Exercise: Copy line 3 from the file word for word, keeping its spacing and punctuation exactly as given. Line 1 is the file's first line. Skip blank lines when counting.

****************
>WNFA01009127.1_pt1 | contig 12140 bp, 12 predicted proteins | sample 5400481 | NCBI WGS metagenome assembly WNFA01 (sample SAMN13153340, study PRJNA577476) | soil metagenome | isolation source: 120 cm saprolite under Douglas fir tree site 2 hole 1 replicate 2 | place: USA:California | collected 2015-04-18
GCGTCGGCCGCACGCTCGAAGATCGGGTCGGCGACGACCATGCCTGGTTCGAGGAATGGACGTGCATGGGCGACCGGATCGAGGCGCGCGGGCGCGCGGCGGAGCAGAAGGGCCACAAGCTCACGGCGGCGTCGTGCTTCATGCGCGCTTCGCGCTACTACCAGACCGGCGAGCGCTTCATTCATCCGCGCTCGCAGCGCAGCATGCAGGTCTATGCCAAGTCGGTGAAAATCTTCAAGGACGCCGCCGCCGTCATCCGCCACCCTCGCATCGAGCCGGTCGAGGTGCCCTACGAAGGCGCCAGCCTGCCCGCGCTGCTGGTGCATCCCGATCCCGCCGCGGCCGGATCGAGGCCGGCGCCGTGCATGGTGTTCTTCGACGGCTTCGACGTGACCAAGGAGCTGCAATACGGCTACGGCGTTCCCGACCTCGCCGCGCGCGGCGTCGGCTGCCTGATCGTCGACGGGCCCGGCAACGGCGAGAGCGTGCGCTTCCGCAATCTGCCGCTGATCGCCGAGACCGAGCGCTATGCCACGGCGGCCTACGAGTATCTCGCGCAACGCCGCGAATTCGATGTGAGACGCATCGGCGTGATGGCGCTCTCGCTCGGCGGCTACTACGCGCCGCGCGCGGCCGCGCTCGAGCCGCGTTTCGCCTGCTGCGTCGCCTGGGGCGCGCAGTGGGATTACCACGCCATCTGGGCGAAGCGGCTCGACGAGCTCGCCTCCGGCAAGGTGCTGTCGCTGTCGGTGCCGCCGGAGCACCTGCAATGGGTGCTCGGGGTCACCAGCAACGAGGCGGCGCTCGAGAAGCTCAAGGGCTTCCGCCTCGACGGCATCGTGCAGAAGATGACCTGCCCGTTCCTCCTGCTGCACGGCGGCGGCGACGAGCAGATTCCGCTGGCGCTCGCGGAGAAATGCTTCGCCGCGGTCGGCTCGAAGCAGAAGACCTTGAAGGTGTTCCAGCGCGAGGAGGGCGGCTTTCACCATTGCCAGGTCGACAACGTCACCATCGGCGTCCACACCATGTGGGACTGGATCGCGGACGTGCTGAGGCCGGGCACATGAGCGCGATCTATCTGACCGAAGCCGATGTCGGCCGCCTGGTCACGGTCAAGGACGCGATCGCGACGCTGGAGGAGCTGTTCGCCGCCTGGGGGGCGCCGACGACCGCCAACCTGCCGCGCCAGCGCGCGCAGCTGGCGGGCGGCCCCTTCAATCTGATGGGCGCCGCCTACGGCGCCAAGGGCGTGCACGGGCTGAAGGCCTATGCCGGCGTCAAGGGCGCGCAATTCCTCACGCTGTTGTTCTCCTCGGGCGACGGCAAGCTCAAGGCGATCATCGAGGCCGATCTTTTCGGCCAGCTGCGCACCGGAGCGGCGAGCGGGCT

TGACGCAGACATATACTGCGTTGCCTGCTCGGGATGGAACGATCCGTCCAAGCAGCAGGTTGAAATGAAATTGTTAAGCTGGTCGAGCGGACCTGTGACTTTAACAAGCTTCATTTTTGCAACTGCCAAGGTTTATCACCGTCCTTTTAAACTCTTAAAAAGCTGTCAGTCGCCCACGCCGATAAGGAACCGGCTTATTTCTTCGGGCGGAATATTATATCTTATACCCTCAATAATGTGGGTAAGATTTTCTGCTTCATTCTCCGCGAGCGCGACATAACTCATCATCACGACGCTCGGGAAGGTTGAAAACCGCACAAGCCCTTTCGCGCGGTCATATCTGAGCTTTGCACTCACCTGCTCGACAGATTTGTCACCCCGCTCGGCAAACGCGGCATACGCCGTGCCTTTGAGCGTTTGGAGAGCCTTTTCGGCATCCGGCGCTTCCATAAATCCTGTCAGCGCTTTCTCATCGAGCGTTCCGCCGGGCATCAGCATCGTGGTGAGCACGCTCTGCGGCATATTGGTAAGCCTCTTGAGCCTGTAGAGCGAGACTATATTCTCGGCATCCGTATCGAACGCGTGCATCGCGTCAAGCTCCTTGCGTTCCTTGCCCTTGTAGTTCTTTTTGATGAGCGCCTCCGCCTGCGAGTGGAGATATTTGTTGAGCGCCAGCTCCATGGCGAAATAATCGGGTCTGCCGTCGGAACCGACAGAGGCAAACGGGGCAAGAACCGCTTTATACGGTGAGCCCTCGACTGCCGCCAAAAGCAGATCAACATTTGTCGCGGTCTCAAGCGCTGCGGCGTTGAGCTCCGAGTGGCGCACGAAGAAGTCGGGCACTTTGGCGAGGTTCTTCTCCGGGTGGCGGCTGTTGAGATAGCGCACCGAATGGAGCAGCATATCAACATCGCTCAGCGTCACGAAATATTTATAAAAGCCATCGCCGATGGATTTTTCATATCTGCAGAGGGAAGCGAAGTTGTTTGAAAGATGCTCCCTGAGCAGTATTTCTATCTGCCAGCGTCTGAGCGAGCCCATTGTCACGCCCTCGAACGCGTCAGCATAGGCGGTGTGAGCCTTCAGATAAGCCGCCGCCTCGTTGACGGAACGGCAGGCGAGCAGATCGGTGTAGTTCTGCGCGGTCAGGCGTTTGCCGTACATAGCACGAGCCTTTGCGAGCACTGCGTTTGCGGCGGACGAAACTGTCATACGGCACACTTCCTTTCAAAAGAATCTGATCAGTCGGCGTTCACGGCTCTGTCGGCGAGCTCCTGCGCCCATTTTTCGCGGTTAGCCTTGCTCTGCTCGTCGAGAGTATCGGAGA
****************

TGACGCAGACATATACTGCGTTGCCTGCTCGGGATGGAACGATCCGTCCAAGCAGCAGGTTGAAATGAAATTGTTAAGCTGGTCGAGCGGACCTGTGACTTTAACAAGCTTCATTTTTGCAACTGCCAAGGTTTATCACCGTCCTTTTAAACTCTTAAAAAGCTGTCAGTCGCCCACGCCGATAAGGAACCGGCTTATTTCTTCGGGCGGAATATTATATCTTATACCCTCAATAATGTGGGTAAGATTTTCTGCTTCATTCTCCGCGAGCGCGACATAACTCATCATCACGACGCTCGGGAAGGTTGAAAACCGCACAAGCCCTTTCGCGCGGTCATATCTGAGCTTTGCACTCACCTGCTCGACAGATTTGTCACCCCGCTCGGCAAACGCGGCATACGCCGTGCCTTTGAGCGTTTGGAGAGCCTTTTCGGCATCCGGCGCTTCCATAAATCCTGTCAGCGCTTTCTCATCGAGCGTTCCGCCGGGCATCAGCATCGTGGTGAGCACGCTCTGCGGCATATTGGTAAGCCTCTTGAGCCTGTAGAGCGAGACTATATTCTCGGCATCCGTATCGAACGCGTGCATCGCGTCAAGCTCCTTGCGTTCCTTGCCCTTGTAGTTCTTTTTGATGAGCGCCTCCGCCTGCGAGTGGAGATATTTGTTGAGCGCCAGCTCCATGGCGAAATAATCGGGTCTGCCGTCGGAACCGACAGAGGCAAACGGGGCAAGAACCGCTTTATACGGTGAGCCCTCGACTGCCGCCAAAAGCAGATCAACATTTGTCGCGGTCTCAAGCGCTGCGGCGTTGAGCTCCGAGTGGCGCACGAAGAAGTCGGGCACTTTGGCGAGGTTCTTCTCCGGGTGGCGGCTGTTGAGATAGCGCACCGAATGGAGCAGCATATCAACATCGCTCAGCGTCACGAAATATTTATAAAAGCCATCGCCGATGGATTTTTCATATCTGCAGAGGGAAGCGAAGTTGTTTGAAAGATGCTCCCTGAGCAGTATTTCTATCTGCCAGCGTCTGAGCGAGCCCATTGTCACGCCCTCGAACGCGTCAGCATAGGCGGTGTGAGCCTTCAGATAAGCCGCCGCCTCGTTGACGGAACGGCAGGCGAGCAGATCGGTGTAGTTCTGCGCGGTCAGGCGTTTGCCGTACATAGCACGAGCCTTTGCGAGCACTGCGTTTGCGGCGGACGAAACTGTCATACGGCACACTTCCTTTCAAAAGAATCTGATCAGTCGGCGTTCACGGCTCTGTCGGCGAGCTCCTGCGCCCATTTTTCGCGGTTAGCCTTGCTCTGCTCGTCGAGAGTATCGGAGA